go-getting, zippy, peppy, sparky, high-octane, full of get-up-and-go, full of vim and vigour, full of beans, gutsy, spunky, ballsy, feisty, have-a-go, go-ahead
    go-go
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  • 3Electronics
    (of a memory device) needing to be refreshed by the periodic application of a voltage.

    • ‘The research produced an article and a patent for a novel type of dynamic computer memory.’
    • ‘This describes the method and apparatus for detecting an initialization signal and a command packet error in packetized dynamic random access memories.’
    • ‘The patent pertains to the method of forming a data storage capacitor with a wide electrode area for dynamic random access memory using double spacers.’
    • ‘Although not as dense, SRAM is many times faster than dynamic random access memory.’
    • ‘This is a method for manufacturing dynamic random access memory capable of increasing the storage capacity of the capacitor.’
  • 4Music
    Relating to the volume of sound produced by an instrument, voice, or recording.

    • ‘Brilliant orchestral playing and dynamic rhythmic articulation were the hallmarks of a stunning performance.’
    • ‘The Dolby Surround audio is also more dynamic than the original stereo broadcast, offering crystal clear dialogue and punchy music.’
    • ‘In theory this produces a cleaner and more dynamic sound.’
    • ‘Now at the peak of her powers, Zajick can apparently do just about anything she wishes with her voice, at all dynamic levels and throughout her range.’
    • ‘Even better is the sound, a dynamic, active Dolby Digital 5.1 surround.’

noun

  • 1A force that stimulates change or progress within a system or process:

    ‘evaluation is part of the basic dynamic of the project’
    • ‘In addition, bearing in mind one's inherent location within the dynamic of gender relations should inform the way in which one interacts with others, male and female.’
    • ‘The core dynamic in each of these cases was hypothesized to be rebelliousness and a protest against overbearing parents.’
    • ‘There is thus a new dynamic in the processes by which the past is captured, and communicated in the present.’
    • ‘The group dynamic also explains why Cheryl has had such a hard initiation.’
    • ‘Preferring a more engaged approach, Boutin has been involved in a number of projects to improve the cultural dynamic of the city.’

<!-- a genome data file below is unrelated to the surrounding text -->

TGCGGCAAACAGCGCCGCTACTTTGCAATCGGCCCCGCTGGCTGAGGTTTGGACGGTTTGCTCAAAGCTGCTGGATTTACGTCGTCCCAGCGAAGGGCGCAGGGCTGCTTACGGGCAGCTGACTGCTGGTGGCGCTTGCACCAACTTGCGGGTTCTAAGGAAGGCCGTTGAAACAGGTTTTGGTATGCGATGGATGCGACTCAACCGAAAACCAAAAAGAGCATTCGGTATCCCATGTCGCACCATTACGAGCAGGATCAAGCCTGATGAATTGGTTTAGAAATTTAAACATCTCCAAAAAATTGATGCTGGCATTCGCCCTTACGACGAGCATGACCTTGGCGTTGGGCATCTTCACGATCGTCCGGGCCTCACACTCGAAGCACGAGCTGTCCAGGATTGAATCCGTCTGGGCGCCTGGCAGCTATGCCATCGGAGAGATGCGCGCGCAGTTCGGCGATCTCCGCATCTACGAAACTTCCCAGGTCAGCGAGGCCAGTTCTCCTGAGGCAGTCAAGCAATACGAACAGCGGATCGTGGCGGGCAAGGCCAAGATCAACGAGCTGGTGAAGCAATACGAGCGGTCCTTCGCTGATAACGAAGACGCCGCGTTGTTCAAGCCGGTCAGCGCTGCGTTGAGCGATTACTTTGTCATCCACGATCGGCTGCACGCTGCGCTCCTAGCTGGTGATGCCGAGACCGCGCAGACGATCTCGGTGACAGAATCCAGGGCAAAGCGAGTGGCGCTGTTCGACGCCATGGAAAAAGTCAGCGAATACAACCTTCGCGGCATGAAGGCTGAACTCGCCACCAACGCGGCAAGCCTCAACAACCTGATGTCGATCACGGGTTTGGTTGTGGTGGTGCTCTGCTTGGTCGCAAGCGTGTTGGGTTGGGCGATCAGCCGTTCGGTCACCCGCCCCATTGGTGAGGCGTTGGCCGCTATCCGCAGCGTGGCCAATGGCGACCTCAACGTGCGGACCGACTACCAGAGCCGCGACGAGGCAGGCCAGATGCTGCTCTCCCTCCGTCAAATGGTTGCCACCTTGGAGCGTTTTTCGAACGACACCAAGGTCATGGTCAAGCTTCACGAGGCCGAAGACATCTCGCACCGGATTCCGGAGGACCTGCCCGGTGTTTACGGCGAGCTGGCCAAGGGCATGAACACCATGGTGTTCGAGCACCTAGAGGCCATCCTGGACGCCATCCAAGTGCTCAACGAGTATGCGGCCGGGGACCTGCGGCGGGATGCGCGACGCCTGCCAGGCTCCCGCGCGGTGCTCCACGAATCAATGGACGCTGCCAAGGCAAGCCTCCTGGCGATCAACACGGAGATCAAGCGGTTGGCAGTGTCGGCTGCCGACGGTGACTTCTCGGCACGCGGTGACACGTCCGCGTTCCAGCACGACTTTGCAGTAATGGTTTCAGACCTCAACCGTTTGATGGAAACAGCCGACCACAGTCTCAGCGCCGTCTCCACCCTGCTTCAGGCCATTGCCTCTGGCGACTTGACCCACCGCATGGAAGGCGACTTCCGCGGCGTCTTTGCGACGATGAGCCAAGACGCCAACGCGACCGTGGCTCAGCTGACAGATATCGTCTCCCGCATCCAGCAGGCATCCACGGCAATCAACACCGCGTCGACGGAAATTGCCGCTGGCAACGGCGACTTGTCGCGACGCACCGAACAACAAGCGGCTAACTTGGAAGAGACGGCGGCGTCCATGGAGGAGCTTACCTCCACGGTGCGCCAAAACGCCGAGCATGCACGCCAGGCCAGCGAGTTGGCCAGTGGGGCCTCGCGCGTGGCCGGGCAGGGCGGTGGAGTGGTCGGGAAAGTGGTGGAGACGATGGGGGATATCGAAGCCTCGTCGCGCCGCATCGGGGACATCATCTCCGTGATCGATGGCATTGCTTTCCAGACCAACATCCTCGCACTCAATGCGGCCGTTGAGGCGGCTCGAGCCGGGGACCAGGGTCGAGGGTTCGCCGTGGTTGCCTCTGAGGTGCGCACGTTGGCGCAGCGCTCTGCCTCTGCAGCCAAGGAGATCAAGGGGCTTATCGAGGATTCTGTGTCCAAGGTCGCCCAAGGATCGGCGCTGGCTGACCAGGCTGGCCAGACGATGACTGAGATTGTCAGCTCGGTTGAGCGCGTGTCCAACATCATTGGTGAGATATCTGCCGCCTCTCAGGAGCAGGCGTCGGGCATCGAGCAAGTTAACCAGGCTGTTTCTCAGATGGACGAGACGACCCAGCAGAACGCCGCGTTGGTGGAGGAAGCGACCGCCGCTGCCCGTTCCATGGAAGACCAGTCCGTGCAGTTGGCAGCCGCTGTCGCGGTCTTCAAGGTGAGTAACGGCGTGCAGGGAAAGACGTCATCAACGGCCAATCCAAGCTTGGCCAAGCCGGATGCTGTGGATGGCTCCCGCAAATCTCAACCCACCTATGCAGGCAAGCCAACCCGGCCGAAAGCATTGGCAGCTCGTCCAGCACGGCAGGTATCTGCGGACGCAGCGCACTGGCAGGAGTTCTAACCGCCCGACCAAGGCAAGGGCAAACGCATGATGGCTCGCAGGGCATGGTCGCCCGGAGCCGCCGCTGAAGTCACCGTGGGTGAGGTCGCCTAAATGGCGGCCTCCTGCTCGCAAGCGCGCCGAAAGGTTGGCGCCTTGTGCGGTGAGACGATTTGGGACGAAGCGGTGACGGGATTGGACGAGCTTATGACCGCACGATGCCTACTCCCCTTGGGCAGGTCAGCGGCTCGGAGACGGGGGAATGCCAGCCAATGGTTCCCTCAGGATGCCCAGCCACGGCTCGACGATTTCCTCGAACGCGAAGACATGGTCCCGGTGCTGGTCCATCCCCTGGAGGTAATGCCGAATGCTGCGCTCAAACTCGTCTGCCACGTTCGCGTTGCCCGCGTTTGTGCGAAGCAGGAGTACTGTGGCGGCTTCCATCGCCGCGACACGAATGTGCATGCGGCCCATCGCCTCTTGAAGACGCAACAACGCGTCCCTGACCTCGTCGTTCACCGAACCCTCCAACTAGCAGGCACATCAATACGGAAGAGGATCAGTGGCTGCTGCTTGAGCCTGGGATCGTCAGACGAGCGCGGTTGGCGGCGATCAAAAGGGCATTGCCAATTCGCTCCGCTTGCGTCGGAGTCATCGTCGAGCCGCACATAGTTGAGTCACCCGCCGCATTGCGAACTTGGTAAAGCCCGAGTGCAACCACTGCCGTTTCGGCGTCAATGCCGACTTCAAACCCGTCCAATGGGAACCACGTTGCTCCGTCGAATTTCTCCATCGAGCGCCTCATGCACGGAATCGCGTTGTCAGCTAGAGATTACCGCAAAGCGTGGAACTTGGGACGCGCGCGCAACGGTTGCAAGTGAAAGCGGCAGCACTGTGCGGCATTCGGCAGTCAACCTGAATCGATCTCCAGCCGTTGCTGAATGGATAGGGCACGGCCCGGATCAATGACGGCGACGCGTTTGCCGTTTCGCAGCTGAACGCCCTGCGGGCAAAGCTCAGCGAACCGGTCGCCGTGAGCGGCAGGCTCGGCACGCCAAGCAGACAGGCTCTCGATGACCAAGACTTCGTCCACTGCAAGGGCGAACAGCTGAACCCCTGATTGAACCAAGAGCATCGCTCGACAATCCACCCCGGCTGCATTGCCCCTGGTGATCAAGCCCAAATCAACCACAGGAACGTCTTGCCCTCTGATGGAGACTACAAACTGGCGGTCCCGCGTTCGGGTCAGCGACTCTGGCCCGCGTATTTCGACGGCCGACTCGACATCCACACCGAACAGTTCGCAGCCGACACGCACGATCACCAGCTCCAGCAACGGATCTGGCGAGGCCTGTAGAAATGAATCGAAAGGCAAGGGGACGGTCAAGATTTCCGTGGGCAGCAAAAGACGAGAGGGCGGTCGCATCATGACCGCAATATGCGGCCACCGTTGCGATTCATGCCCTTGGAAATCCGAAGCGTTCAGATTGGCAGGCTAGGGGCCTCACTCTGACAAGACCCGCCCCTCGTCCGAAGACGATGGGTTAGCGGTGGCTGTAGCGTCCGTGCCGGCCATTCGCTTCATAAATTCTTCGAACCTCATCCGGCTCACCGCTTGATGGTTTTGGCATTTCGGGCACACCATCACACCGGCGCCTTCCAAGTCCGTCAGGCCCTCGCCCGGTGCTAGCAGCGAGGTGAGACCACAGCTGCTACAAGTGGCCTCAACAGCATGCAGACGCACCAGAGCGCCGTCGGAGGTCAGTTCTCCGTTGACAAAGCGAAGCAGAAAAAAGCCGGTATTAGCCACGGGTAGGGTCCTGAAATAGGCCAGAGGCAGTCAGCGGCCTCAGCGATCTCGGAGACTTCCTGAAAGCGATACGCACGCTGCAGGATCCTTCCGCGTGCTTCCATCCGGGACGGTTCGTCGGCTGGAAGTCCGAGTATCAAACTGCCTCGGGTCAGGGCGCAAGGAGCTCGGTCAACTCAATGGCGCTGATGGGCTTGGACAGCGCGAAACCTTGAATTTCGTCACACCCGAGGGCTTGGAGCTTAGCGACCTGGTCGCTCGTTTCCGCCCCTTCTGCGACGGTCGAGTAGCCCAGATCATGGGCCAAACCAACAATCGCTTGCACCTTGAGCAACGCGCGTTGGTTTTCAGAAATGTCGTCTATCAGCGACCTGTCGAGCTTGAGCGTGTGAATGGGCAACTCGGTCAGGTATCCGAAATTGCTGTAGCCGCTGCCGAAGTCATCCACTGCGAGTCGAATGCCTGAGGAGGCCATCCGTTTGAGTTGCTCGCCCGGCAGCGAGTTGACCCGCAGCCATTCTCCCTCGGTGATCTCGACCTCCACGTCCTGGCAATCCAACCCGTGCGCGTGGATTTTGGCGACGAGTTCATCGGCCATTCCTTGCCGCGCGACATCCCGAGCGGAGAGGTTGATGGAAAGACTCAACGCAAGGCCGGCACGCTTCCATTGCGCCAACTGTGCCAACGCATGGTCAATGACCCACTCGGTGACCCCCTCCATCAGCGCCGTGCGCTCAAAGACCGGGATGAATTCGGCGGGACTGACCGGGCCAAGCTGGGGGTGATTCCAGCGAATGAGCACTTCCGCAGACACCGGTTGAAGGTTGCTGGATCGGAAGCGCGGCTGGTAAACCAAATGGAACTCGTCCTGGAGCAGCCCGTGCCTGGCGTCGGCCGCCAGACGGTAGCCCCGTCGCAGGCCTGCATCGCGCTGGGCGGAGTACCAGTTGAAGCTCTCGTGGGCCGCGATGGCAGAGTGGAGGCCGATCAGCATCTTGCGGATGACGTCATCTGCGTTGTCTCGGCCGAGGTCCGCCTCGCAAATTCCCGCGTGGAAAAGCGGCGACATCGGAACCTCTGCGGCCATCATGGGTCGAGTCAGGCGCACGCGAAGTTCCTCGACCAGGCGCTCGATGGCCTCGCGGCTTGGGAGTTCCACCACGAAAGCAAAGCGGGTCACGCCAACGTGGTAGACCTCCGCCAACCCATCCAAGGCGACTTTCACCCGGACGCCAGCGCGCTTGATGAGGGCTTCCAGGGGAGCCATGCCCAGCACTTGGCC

• ‘More and more nations understand that this is the basic dynamic of globalization.’
    • ‘It's both like and unlike the mass of Gunn's work, and that gives me as reader a dynamic I find stimulating.’
    • ‘A similar dynamic was probably at play with this traditional tale.’
    • ‘The brief introduction of each individual within the group dynamic adds texture to an uncomplicated tale, and offers multiple opportunities for comedic repartee.’
    • ‘If the family dynamic does not cause Tracy's downfall, it certainly presents no obstacle.’
    • ‘I think the same dynamic exists within the elite of every culture.’
    • ‘I didn't like being stuck in a power dynamic where I had to force people to do what I could do on my own.’
    • ‘The terrible poverty at the global level he sees as getting worse, with the same dynamic at work within all countries, even industrialised ones.’
    • ‘The secret of decorative patterns is that the dynamic of part-whole relations within them seems to energize them.’
    • ‘It would create a strong dynamic for change and efficiency.’
    • ‘Placing families under surveillance alters the whole dynamic of family life, and may force parents into what one father called ‘defensive parenting’.’
    • ‘This view has taken hold even despite the fact that the real dynamic of progress is currently unremarkable.’
    • ‘This system is characterized by an expansive dynamic which invades every pre-technological enclave and shapes the whole of social life.’
    • ‘This can be seen as an early version of the Marxist dynamic of dialectical materialism.’
    • ‘For the sake of the team dynamic, I'm inclined to go for another woman, which rules this candidate out.’
  • 2Music

    another term for dynamics

Origin

Early 19th century (as a term in physics): from French dynamique, from Greek dunamikos, from dunamis power.

Pronunciation

dynamic

/dʌɪˈnamɪk/